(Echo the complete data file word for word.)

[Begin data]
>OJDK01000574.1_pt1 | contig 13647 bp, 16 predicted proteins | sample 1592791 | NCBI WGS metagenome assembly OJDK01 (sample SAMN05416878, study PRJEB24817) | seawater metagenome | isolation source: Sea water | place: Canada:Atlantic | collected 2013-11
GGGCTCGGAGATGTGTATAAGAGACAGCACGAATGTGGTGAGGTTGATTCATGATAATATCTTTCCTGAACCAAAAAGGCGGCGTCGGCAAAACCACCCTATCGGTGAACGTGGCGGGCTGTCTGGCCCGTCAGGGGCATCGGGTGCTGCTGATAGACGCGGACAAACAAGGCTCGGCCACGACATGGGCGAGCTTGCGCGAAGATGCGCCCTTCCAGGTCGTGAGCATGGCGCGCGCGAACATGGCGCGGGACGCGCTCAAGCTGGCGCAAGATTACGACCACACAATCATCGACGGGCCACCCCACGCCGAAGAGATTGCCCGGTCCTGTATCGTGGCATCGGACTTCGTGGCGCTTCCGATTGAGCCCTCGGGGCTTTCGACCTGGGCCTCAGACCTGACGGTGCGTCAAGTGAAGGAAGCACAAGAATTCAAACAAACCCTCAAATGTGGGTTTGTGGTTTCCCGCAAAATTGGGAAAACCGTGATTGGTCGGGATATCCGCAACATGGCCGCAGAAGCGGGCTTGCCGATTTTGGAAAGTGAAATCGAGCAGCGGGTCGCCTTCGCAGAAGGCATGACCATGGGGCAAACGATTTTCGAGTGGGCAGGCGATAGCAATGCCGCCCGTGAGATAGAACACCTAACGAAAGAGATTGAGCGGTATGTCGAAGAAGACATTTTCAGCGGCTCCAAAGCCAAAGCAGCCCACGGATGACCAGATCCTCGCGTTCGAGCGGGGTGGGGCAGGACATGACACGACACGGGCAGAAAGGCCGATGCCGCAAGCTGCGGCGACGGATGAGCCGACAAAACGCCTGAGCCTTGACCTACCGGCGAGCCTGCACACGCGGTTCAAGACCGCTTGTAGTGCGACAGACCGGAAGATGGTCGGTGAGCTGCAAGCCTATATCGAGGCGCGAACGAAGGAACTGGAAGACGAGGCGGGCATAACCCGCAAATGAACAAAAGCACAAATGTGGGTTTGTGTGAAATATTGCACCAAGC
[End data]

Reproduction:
>OJDK01000574.1_pt1 | contig 13647 bp, 16 predicted proteins | sample 1592791 | NCBI WGS metagenome assembly OJDK01 (sample SAMN05416878, study PRJEB24817) | seawater metagenome | isolation source: Sea water | place: Canada:Atlantic | collected 2013-11
GGGCTCGGAGATGTGTATAAGAGACAGCACGAATGTGGTGAGGTTGATTCATGATAATATCTTTCCTGAACCAAAAAGGCGGCGTCGGCAAAACCACCCTATCGGTGAACGTGGCGGGCTGTCTGGCCCGTCAGGGGCATCGGGTGCTGCTGATAGACGCGGACAAACAAGGCTCGGCCACGACATGGGCGAGCTTGCGCGAAGATGCGCCCTTCCAGGTCGTGAGCATGGCGCGCGCGAACATGGCGCGGGACGCGCTCAAGCTGGCGCAAGATTACGACCACACAATCATCGACGGGCCACCCCACGCCGAAGAGATTGCCCGGTCCTGTATCGTGGCATCGGACTTCGTGGCGCTTCCGATTGAGCCCTCGGGGCTTTCGACCTGGGCCTCAGACCTGACGGTGCGTCAAGTGAAGGAAGCACAAGAATTCAAACAAACCCTCAAATGTGGGTTTGTGGTTTCCCGCAAAATTGGGAAAACCGTGATTGGTCGGGATATCCGCAACATGGCCGCAGAAGCGGGCTTGCCGATTTTGGAAAGTGAAATCGAGCAGCGGGTCGCCTTCGCAGAAGGCATGACCATGGGGCAAACGATTTTCGAGTGGGCAGGCGATAGCAATGCCGCCCGTGAGATAGAACACCTAACGAAAGAGATTGAGCGGTATGTCGAAGAAGACATTTTCAGCGGCTCCAAAGCCAAAGCAGCCCACGGATGACCAGATCCTCGCGTTCGAGCGGGGTGGGGCAGGACATGACACGACACGGGCAGAAAGGCCGATGCCGCAAGCTGCGGCGACGGATGAGCCGACAAAACGCCTGAGCCTTGACCTACCGGCGAGCCTGCACACGCGGTTCAAGACCGCTTGTAGTGCGACAGACCGGAAGATGGTCGGTGAGCTGCAAGCCTATATCGAGGCGCGAACGAAGGAACTGGAAGACGAGGCGGGCATAACCCGCAAATGAACAAAAGCACAAATGTGGGTTTGTGTGAAATATTGCACCAAGC